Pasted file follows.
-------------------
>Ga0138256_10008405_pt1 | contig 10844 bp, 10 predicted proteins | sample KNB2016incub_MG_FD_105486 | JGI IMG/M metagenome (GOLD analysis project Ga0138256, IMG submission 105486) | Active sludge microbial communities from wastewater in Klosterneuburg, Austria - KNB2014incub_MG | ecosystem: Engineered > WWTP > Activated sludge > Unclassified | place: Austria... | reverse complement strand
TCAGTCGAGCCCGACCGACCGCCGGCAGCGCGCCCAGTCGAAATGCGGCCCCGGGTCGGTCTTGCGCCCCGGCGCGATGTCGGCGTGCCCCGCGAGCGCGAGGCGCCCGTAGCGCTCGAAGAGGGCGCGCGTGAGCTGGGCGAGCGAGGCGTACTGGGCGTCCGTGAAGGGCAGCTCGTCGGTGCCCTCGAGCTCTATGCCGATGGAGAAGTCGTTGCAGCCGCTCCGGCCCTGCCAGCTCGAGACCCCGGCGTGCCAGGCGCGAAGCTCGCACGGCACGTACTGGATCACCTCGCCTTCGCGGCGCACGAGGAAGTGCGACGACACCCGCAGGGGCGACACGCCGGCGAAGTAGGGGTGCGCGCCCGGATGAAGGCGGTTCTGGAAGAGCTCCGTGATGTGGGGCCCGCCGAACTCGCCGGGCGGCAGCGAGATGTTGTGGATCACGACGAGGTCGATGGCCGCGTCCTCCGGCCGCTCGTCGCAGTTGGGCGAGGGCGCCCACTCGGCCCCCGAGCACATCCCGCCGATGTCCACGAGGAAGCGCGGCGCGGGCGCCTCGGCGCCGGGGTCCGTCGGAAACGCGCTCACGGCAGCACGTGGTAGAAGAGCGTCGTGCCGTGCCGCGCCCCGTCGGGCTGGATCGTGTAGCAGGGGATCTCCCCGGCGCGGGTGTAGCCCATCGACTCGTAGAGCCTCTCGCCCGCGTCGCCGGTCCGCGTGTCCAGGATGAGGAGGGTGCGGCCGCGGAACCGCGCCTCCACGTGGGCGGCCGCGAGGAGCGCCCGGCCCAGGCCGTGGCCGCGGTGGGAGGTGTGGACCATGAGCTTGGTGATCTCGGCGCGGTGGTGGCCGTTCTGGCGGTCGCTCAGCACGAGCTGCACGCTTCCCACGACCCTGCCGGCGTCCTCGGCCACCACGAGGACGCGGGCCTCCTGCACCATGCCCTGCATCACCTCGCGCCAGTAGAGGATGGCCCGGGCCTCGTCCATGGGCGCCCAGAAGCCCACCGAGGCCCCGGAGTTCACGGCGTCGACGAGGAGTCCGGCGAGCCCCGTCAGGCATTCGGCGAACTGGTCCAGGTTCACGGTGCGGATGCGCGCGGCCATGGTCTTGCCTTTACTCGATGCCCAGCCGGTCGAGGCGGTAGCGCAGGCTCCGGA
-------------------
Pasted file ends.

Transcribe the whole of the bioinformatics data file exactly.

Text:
>Ga0138256_10008405_pt1 | contig 10844 bp, 10 predicted proteins | sample KNB2016incub_MG_FD_105486 | JGI IMG/M metagenome (GOLD analysis project Ga0138256, IMG submission 105486) | Active sludge microbial communities from wastewater in Klosterneuburg, Austria - KNB2014incub_MG | ecosystem: Engineered > WWTP > Activated sludge > Unclassified | place: Austria... | reverse complement strand
TCAGTCGAGCCCGACCGACCGCCGGCAGCGCGCCCAGTCGAAATGCGGCCCCGGGTCGGTCTTGCGCCCCGGCGCGATGTCGGCGTGCCCCGCGAGCGCGAGGCGCCCGTAGCGCTCGAAGAGGGCGCGCGTGAGCTGGGCGAGCGAGGCGTACTGGGCGTCCGTGAAGGGCAGCTCGTCGGTGCCCTCGAGCTCTATGCCGATGGAGAAGTCGTTGCAGCCGCTCCGGCCCTGCCAGCTCGAGACCCCGGCGTGCCAGGCGCGAAGCTCGCACGGCACGTACTGGATCACCTCGCCTTCGCGGCGCACGAGGAAGTGCGACGACACCCGCAGGGGCGACACGCCGGCGAAGTAGGGGTGCGCGCCCGGATGAAGGCGGTTCTGGAAGAGCTCCGTGATGTGGGGCCCGCCGAACTCGCCGGGCGGCAGCGAGATGTTGTGGATCACGACGAGGTCGATGGCCGCGTCCTCCGGCCGCTCGTCGCAGTTGGGCGAGGGCGCCCACTCGGCCCCCGAGCACATCCCGCCGATGTCCACGAGGAAGCGCGGCGCGGGCGCCTCGGCGCCGGGGTCCGTCGGAAACGCGCTCACGGCAGCACGTGGTAGAAGAGCGTCGTGCCGTGCCGCGCCCCGTCGGGCTGGATCGTGTAGCAGGGGATCTCCCCGGCGCGGGTGTAGCCCATCGACTCGTAGAGCCTCTCGCCCGCGTCGCCGGTCCGCGTGTCCAGGATGAGGAGGGTGCGGCCGCGGAACCGCGCCTCCACGTGGGCGGCCGCGAGGAGCGCCCGGCCCAGGCCGTGGCCGCGGTGGGAGGTGTGGACCATGAGCTTGGTGATCTCGGCGCGGTGGTGGCCGTTCTGGCGGTCGCTCAGCACGAGCTGCACGCTTCCCACGACCCTGCCGGCGTCCTCGGCCACCACGAGGACGCGGGCCTCCTGCACCATGCCCTGCATCACCTCGCGCCAGTAGAGGATGGCCCGGGCCTCGTCCATGGGCGCCCAGAAGCCCACCGAGGCCCCGGAGTTCACGGCGTCGACGAGGAGTCCGGCGAGCCCCGTCAGGCATTCGGCGAACTGGTCCAGGTTCACGGTGCGGATGCGCGCGGCCATGGTCTTGCCTTTACTCGATGCCCAGCCGGTCGAGGCGGTAGCGCAGGCTCCGGA